Dance – Are my ‘Best Years’ over?
By Jaya Karan On August 22nd, 2016
I found myself in an uncomfortable situation last week. You see, in my class of 8 Bharatanatyam students, there’s just me and one other ‘adult’ student. Our Bharatanatyam teacher asked us to give the younger ones some words of advice. He said “tell them that this is the best years of their life” (in the context of both dance and life in general).
I stayed quiet, because I simply didn’t agree. I wish I’d spoken up at the time. You see, I’m 39 and this has been my best year so far. That insecure, teenaged version of me is a distant memory. And good riddance to my pauper student years. Not to mention the work hard, play hard existence in my late 20’s, where I did a lot but achieved zero. The thirties have been the best – where I finally discovered self-confidence, the rewards of being my own boss, the love for a child…and dancing professionally.
So I want my fellow classmates to know – you’ve got a lot to look forward to. And even in the context of dance, there are so many wonderful things about dance, at ANY stage of your life. Yes, even when you’re older, and here’s why:
- Increased motivation. There’s no parents dragging you to dance class, so if you’re continuing to dance as an adult, it’s cos you chose to be there. Taking responsibility for your actions means you’re more motivated to get the most out of your lesson (plus you’re paying for it too!).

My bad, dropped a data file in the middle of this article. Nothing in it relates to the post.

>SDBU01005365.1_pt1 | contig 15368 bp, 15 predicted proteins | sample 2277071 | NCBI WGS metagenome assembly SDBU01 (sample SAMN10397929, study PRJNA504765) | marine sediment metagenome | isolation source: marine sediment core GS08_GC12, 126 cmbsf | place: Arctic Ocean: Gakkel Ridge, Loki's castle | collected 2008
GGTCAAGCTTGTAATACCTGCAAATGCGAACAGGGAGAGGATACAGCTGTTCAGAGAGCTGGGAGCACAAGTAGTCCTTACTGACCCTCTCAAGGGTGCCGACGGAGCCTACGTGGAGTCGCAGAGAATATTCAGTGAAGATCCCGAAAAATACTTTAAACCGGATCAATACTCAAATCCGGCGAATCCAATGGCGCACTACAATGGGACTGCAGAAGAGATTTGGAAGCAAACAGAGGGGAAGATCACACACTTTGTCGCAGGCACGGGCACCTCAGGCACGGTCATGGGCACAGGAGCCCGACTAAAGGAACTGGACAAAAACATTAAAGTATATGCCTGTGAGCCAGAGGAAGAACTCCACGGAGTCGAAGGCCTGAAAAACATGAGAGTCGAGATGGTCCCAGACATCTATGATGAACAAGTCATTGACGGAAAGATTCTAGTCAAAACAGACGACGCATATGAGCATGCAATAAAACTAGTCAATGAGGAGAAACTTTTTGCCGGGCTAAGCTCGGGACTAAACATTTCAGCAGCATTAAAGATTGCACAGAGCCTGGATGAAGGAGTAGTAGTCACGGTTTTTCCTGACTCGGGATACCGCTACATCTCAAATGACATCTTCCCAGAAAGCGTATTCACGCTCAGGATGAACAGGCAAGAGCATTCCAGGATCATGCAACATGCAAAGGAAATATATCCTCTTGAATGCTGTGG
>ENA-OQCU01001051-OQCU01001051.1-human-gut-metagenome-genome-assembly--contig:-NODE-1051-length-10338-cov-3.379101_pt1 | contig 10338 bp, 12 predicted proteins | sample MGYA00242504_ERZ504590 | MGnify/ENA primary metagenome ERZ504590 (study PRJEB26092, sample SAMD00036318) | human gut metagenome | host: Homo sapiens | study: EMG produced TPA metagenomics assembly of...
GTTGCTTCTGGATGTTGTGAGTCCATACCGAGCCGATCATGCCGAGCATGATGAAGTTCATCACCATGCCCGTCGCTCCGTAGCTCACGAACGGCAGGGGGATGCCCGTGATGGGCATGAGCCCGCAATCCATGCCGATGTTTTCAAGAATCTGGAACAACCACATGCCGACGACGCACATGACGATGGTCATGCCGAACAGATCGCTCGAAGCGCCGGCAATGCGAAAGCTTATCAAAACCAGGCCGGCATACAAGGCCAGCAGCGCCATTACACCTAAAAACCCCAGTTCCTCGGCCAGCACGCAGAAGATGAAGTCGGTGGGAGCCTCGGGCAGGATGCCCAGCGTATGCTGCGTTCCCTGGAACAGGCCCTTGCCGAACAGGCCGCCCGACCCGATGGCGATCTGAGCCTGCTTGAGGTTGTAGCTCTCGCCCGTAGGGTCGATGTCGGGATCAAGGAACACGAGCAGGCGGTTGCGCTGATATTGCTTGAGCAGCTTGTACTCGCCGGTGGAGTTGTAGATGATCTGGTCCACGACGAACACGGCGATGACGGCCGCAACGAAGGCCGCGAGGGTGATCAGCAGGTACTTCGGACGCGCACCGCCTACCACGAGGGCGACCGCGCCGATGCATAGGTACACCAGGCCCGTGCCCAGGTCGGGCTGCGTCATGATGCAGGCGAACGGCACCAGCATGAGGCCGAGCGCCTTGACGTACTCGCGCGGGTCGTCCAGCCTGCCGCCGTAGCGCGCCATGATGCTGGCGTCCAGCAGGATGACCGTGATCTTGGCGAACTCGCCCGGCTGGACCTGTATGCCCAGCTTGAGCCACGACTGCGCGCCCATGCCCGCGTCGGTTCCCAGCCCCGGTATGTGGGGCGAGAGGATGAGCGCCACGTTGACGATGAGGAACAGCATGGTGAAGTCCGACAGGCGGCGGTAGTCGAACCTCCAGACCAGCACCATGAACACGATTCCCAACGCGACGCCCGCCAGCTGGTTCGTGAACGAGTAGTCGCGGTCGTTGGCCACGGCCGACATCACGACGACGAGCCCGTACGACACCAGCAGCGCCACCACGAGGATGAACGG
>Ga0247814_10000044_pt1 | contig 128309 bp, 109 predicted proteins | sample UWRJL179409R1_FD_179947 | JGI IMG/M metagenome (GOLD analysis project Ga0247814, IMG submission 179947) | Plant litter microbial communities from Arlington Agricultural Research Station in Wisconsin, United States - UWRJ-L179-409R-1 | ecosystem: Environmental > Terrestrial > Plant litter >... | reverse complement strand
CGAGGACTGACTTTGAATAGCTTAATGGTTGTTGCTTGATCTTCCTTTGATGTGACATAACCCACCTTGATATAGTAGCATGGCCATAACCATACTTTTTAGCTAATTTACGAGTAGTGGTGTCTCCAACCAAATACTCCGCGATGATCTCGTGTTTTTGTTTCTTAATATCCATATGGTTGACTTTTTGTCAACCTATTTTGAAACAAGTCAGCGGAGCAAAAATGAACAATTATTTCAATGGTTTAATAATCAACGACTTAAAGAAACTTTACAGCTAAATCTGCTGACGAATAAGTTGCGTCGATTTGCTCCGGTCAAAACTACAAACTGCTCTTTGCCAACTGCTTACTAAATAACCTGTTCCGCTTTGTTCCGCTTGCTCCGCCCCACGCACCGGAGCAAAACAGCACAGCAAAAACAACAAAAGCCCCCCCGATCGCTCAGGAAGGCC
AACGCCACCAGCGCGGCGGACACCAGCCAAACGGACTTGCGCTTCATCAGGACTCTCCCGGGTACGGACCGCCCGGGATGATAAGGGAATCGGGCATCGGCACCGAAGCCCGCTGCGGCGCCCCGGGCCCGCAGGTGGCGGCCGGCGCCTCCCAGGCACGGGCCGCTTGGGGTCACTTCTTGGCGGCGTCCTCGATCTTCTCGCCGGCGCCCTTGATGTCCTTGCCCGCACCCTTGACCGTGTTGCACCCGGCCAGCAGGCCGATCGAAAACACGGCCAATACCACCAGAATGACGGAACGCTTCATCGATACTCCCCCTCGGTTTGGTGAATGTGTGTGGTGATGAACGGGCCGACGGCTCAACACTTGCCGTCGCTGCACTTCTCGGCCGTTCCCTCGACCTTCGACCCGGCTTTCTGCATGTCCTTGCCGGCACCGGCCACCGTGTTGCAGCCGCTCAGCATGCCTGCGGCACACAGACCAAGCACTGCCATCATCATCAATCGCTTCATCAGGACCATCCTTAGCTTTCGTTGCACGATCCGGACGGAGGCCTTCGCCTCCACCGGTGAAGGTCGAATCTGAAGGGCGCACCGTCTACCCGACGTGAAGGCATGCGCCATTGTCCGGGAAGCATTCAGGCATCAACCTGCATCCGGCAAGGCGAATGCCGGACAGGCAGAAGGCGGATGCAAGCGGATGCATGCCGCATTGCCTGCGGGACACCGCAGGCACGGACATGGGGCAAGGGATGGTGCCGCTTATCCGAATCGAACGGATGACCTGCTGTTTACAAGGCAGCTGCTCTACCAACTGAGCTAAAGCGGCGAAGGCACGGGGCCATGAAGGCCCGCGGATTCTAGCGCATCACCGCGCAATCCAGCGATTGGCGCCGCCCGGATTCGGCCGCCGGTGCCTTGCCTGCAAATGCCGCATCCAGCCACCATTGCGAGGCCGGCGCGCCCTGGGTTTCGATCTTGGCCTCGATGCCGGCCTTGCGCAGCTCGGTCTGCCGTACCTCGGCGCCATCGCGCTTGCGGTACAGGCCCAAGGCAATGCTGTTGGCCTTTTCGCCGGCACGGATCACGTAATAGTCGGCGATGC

- Less competition, more gratitude. The flip side of aging is that you (usually) get better at accepting yourself, with all your limitations. Instead of comparing yourself to the dancer who can jump higher, you’re just grateful to still be dancing!
- Less injury. What??! How’s that possible with stiffer joints and less flexibility?? Here’s the thing though – you get better body awareness. So you know what feels right, the difference between ‘good’ pain and ‘bad’ pain. You can’t take your youth for granted or that your body will ‘bounce right back’ after injury. So you take the time to recover properly, to stretch and warm up properly, and do more to prevent an injury in the first place.
- A deeper meaning (Abhinaya). Ok, so you can’t reach the technical heights you used to. But dance is more than being technically brilliant. Life experience gives you an enormous reservoir of memories, thoughts and emotions to draw upon when on stage. You get better at communicating and drawing the audience into your world.
- In the words of ballerina Alessandra Ferri after she retired at age 44: “I didn’t miss being on stage, or the applause. I missed feeling alive.” Alessandra came back from retirement at age 50, and danced the role of Juliet at age 53.
What a wonderful vision it would be, for us to realise that THIS moment we’re in is the best moment of all.